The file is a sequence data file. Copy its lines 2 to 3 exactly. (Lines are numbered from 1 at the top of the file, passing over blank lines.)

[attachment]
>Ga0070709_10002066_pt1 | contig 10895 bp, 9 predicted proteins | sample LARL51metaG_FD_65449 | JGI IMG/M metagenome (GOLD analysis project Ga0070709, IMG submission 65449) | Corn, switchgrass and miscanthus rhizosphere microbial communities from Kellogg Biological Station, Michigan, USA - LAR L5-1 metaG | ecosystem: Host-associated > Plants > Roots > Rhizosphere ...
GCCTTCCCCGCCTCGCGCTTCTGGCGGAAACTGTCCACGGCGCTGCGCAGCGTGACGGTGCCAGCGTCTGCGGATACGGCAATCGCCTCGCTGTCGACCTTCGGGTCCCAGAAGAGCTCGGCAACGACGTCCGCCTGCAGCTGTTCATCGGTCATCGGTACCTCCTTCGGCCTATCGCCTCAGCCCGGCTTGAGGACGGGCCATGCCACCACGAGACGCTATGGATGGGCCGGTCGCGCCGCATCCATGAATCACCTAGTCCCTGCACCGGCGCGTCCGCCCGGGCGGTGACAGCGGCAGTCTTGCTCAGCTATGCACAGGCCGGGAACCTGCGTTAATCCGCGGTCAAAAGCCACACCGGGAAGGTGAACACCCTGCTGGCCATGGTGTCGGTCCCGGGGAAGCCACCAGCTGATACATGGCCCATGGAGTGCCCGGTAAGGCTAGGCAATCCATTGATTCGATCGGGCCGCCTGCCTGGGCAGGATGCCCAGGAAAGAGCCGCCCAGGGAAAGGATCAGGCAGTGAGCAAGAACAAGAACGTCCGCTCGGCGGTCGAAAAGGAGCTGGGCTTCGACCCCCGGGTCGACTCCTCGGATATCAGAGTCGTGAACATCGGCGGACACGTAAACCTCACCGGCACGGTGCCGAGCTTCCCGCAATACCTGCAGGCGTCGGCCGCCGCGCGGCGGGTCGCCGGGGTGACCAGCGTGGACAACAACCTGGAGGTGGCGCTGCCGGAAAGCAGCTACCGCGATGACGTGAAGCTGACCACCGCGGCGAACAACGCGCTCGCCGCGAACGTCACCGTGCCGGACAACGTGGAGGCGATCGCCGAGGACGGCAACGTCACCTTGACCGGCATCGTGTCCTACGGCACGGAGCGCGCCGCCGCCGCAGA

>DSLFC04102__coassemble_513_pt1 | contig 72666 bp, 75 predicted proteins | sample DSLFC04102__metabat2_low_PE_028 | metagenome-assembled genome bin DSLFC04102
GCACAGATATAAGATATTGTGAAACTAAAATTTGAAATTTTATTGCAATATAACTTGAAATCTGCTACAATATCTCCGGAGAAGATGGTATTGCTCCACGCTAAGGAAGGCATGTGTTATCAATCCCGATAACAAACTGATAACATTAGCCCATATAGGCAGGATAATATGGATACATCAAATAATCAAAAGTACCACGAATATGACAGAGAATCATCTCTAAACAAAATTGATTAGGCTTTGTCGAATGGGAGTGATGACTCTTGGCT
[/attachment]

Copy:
GCCTTCCCCGCCTCGCGCTTCTGGCGGAAACTGTCCACGGCGCTGCGCAGCGTGACGGTGCCAGCGTCTGCGGATACGGCAATCGCCTCGCTGTCGACCTTCGGGTCCCAGAAGAGCTCGGCAACGACGTCCGCCTGCAGCTGTTCATCGGTCATCGGTACCTCCTTCGGCCTATCGCCTCAGCCCGGCTTGAGGACGGGCCATGCCACCACGAGACGCTATGGATGGGCCGGTCGCGCCGCATCCATGAATCACCTAGTCCCTGCACCGGCGCGTCCGCCCGGGCGGTGACAGCGGCAGTCTTGCTCAGCTATGCACAGGCCGGGAACCTGCGTTAATCCGCGGTCAAAAGCCACACCGGGAAGGTGAACACCCTGCTGGCCATGGTGTCGGTCCCGGGGAAGCCACCAGCTGATACATGGCCCATGGAGTGCCCGGTAAGGCTAGGCAATCCATTGATTCGATCGGGCCGCCTGCCTGGGCAGGATGCCCAGGAAAGAGCCGCCCAGGGAAAGGATCAGGCAGTGAGCAAGAACAAGAACGTCCGCTCGGCGGTCGAAAAGGAGCTGGGCTTCGACCCCCGGGTCGACTCCTCGGATATCAGAGTCGTGAACATCGGCGGACACGTAAACCTCACCGGCACGGTGCCGAGCTTCCCGCAATACCTGCAGGCGTCGGCCGCCGCGCGGCGGGTCGCCGGGGTGACCAGCGTGGACAACAACCTGGAGGTGGCGCTGCCGGAAAGCAGCTACCGCGATGACGTGAAGCTGACCACCGCGGCGAACAACGCGCTCGCCGCGAACGTCACCGTGCCGGACAACGTGGAGGCGATCGCCGAGGACGGCAACGTCACCTTGACCGGCATCGTGTCCTACGGCACGGAGCGCGCCGCCGCCGCAGA

>DSLFC04102__coassemble_513_pt1 | contig 72666 bp, 75 predicted proteins | sample DSLFC04102__metabat2_low_PE_028 | metagenome-assembled genome bin DSLFC04102